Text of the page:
“That small group of scientists held on on Mars for awhile, even trying to change their physiology to adapt, but finally succumbed to the alien environment. Meanwhile back on Tronta, the situation degenerated until it happened.” Here, Jonza paused. He lifted the basket lid and pulled out a couple of sandwiches, handing one to Danyelt. Then he poured himself a wine.
Danyelt lay back in the tallgrass and watched puffy white clouds drift by, imagining in them that he could make out what those strange beings must have looked like. Around them were the sounds of oaks and pines waving in the breeze. Every so often a grasshopper bounded over the tufts. One landed on his shirt, and Danyelt watched it until it leapt off again. Music was coming from somewhere. A song. Lilting. Then singer landed on a thin sycamore branch and sang its happy tune once more. Just for them, it seemed.
“What happened?” asked Danyelt.
“Then they blew it up.” Jonza answered.
“Blew it up?” Danyelt repeated, aghast.
“In a fit of rage and resignation, they set them all off. Every last one of them. Their nukes. Remember I told you about those?”
“I remember.” Danyelt acknowledged grimly.
“The energy released was so enormous, so colossal, that they literally blew their planet apart. Blew it into million pieces. We used to think that the asteroid belt was just a planet that never formed. But that’s not true. It was a planet like the others before it was destroyed.
“Fortunately, the seed planted in those creatures on Mars, or g-Nibëkrsz as they called it, survived and evolved. It took a long time, true, but they’d designed that germ optimally. Thus, after long eons, they were back, in a way, and once again dominated their world. And a lovely world it was, too, I’ve read. Having implanted the seed in an animal already evolved for Mars, it had no problem with its environment. Though there were fits and starts, especially when asteroids and meteors from their former planet slammed into them. But they survived; in time, their sky mostly cleared, and, like us on Earth, they climbed in rank among their kin. After a long while, they too learned agriculture, and how to manipulate their environment for their benefit.
“Yet their sentience, their essence, both the good and the bad parts, was still Trontan. A part of their genetics. Their Trontan ancestors had forgotten to breed it out of them. So over time, their fights became battles, and their battles wars. Meanwhile, as they always do, an aristocratic class, like the fat in milk, rose to the top. They began subjugating those below them, those with less intellectual ability, turning them into a worker class for the benefit of the rich. When they achieved technology, it wasn’t long before they, too, began to pillage their planet. No other animal could compete with them, thus their population swelled and mushroomed. And, like the Trontans, using their knowledge, they ravaged and violated, polluted and plundered Mars.”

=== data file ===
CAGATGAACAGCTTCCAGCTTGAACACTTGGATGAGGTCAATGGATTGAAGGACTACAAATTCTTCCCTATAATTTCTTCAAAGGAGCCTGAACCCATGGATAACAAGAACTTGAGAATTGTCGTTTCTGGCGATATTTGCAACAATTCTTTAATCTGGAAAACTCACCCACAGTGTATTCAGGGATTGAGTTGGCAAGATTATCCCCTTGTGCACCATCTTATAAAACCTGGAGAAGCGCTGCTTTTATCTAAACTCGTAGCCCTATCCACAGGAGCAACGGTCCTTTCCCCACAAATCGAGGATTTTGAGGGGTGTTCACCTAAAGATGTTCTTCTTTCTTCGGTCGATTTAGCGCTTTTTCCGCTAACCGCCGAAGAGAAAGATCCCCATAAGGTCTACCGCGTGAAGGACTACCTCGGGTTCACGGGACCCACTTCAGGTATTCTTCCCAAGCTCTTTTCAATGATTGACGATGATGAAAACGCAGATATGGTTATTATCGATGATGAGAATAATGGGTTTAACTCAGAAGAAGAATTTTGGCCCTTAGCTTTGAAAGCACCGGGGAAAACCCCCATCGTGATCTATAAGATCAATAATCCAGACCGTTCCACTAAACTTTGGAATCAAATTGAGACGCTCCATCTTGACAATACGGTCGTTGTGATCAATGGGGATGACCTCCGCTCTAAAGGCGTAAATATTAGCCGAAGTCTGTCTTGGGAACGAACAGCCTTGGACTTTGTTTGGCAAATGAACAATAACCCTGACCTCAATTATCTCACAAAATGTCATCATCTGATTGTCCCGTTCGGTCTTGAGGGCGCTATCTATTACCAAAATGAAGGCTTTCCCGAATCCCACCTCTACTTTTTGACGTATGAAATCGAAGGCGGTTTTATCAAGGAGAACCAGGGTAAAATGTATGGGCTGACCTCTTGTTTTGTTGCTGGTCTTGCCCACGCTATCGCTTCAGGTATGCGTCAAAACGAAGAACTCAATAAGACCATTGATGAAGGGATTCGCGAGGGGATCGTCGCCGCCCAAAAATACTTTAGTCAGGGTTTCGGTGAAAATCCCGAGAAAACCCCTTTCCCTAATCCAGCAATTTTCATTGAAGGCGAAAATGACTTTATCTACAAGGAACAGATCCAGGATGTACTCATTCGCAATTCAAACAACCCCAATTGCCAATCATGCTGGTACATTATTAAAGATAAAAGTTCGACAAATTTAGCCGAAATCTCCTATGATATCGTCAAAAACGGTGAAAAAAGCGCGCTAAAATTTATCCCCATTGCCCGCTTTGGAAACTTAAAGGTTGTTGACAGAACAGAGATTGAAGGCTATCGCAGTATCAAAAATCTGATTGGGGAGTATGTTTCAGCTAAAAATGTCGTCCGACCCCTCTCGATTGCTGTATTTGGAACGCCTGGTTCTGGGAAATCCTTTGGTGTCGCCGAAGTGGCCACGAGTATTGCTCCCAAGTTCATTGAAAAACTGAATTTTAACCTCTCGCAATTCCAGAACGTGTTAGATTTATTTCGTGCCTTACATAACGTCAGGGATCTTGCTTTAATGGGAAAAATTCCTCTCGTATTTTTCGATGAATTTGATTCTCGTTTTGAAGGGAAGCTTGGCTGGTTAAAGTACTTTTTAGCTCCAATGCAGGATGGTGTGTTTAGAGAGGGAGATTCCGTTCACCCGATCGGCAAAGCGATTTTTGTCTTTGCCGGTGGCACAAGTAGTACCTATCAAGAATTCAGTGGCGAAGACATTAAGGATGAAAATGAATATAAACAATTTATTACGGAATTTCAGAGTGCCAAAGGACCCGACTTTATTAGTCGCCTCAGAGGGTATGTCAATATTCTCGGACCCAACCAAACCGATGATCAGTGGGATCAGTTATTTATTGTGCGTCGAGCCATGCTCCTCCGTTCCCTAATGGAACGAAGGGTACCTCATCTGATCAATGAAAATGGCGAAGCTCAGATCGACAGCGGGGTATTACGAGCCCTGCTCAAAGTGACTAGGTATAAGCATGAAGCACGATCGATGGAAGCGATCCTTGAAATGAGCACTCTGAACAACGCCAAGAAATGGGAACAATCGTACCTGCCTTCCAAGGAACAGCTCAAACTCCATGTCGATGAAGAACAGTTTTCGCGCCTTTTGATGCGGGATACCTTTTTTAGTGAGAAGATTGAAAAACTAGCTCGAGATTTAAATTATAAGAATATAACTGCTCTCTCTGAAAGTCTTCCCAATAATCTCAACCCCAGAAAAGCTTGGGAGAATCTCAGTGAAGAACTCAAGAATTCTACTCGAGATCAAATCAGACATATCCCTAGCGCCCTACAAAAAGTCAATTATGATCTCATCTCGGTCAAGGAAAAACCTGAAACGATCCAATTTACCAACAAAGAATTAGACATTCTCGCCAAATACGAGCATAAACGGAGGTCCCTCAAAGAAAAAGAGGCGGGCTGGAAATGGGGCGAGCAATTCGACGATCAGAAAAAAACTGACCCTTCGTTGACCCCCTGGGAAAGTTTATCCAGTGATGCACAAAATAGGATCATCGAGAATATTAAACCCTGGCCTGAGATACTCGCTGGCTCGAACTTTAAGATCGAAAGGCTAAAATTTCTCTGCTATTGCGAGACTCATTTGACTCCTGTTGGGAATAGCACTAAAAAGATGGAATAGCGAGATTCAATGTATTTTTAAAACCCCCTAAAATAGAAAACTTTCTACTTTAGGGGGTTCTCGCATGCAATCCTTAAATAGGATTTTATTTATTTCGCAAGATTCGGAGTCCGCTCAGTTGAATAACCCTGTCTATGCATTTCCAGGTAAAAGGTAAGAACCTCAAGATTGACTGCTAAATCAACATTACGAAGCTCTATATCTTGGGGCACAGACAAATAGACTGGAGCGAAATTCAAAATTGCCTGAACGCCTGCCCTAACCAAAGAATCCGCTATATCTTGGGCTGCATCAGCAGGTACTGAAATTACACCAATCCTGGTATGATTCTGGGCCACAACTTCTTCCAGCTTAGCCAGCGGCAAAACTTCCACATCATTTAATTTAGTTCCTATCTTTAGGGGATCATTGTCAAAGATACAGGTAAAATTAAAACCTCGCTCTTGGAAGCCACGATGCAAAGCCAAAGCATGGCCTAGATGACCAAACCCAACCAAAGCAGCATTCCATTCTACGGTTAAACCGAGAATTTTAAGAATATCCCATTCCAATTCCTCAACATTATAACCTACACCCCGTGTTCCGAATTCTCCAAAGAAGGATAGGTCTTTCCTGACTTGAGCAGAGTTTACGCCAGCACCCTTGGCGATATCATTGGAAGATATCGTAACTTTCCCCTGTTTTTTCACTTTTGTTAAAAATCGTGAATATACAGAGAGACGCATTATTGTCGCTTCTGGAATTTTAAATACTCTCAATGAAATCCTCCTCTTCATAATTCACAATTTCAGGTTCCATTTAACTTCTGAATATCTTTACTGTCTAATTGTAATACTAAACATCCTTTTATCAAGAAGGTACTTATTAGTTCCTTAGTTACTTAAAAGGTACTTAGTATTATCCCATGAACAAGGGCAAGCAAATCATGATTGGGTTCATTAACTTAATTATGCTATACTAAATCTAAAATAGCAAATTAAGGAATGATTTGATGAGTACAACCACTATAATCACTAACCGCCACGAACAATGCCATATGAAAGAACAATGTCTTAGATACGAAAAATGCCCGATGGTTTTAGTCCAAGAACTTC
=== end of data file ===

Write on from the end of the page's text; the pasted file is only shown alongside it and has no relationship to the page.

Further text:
Danyelt shook his head.
“One of them, a brilliant scientist, created a weapon of devastating magnitude. It was meant as a deterrence to the “savage races”, their brothers. But, as always seems to happen, these savages soon acquired the means to manufacture the weapons themselves.”
“What were they, dad, these weapons?” Danyelt asked.
“No one knows for sure. But they weren’t concussion bombs like the Trontans used. Instead they were designed to poison and destroy the natural environment that their enemy lived in. But they lost containment and it began to spread uncontrollably. Anyway, to make a long story short, things fell apart very much like they did on Tronta. And like that other time, secret groups, their intelligentsia, looked longingly toward Urth, their last option. But like before, as Martians, they knew that they personally could never live here, at least not without great difficulty. So again, teams were sent to implant a seed, their essence, which was really the essence of the original beings. They looked around, trying to decide where, which animal, to modify, at last settling on one with a relatively developed brain and hands that, in the future, would be able to manipulate tools. So they chose primates, an ape distantly related to chimpanzees, and, knowing that a lot of their subjects and/or their subject’s offspring would die from various causes, put their engineered seed into as many as of them possible.”
“What are chimpanzees?”
“Well they’re gone now, but here’s a picture.” Jonza pushed a button on his wrist and instantly a small screen resolved in front of him. “Chimp”, he said. The picture that formed showed a vaguely human-looking animal, with a face and hands like man’s. “We don’t have a picture of the original ape, but we think this is fairly close.”
“Wow!”, whispered Danyelt, “Grandpa!”. Jonza smirked. “Then what happened?”